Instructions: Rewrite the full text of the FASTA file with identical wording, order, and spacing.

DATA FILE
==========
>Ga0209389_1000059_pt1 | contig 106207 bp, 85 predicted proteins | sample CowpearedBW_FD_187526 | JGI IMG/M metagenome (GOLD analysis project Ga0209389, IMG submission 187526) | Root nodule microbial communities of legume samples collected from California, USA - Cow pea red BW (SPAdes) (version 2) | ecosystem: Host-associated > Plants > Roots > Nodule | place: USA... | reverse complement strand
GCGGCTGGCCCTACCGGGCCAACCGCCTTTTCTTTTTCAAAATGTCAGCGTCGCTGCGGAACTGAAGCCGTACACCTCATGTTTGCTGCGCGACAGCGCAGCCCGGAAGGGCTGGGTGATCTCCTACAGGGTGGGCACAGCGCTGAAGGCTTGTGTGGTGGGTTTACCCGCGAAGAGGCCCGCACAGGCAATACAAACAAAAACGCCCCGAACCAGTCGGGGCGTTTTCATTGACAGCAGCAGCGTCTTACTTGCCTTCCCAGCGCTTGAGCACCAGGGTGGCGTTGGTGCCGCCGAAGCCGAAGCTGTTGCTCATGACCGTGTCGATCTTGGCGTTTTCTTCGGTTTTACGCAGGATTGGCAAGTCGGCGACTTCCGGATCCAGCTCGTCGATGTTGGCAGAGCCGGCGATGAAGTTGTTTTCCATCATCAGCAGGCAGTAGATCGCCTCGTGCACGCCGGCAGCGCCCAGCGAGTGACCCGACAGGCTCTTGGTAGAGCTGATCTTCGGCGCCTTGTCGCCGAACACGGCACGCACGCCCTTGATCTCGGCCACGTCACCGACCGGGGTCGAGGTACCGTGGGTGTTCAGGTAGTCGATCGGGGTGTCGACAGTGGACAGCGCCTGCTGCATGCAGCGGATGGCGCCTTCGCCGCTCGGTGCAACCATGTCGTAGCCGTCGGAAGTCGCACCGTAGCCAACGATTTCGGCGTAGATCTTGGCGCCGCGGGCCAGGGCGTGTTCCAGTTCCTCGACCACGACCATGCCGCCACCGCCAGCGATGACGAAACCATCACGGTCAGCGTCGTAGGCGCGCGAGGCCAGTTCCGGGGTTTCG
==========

>Ga0209389_1000059_pt1 | contig 106207 bp, 85 predicted proteins | sample CowpearedBW_FD_187526 | JGI IMG/M metagenome (GOLD analysis project Ga0209389, IMG submission 187526) | Root nodule microbial communities of legume samples collected from California, USA - Cow pea red BW (SPAdes) (version 2) | ecosystem: Host-associated > Plants > Roots > Nodule | place: USA... | reverse complement strand
GCGGCTGGCCCTACCGGGCCAACCGCCTTTTCTTTTTCAAAATGTCAGCGTCGCTGCGGAACTGAAGCCGTACACCTCATGTTTGCTGCGCGACAGCGCAGCCCGGAAGGGCTGGGTGATCTCCTACAGGGTGGGCACAGCGCTGAAGGCTTGTGTGGTGGGTTTACCCGCGAAGAGGCCCGCACAGGCAATACAAACAAAAACGCCCCGAACCAGTCGGGGCGTTTTCATTGACAGCAGCAGCGTCTTACTTGCCTTCCCAGCGCTTGAGCACCAGGGTGGCGTTGGTGCCGCCGAAGCCGAAGCTGTTGCTCATGACCGTGTCGATCTTGGCGTTTTCTTCGGTTTTACGCAGGATTGGCAAGTCGGCGACTTCCGGATCCAGCTCGTCGATGTTGGCAGAGCCGGCGATGAAGTTGTTTTCCATCATCAGCAGGCAGTAGATCGCCTCGTGCACGCCGGCAGCGCCCAGCGAGTGACCCGACAGGCTCTTGGTAGAGCTGATCTTCGGCGCCTTGTCGCCGAACACGGCACGCACGCCCTTGATCTCGGCCACGTCACCGACCGGGGTCGAGGTACCGTGGGTGTTCAGGTAGTCGATCGGGGTGTCGACAGTGGACAGCGCCTGCTGCATGCAGCGGATGGCGCCTTCGCCGCTCGGTGCAACCATGTCGTAGCCGTCGGAAGTCGCACCGTAGCCAACGATTTCGGCGTAGATCTTGGCGCCGCGGGCCAGGGCGTGTTCCAGTTCCTCGACCACGACCATGCCGCCACCGCCAGCGATGACGAAACCATCACGGTCAGCGTCGTAGGCGCGCGAGGCCAGTTCCGGGGTTTCG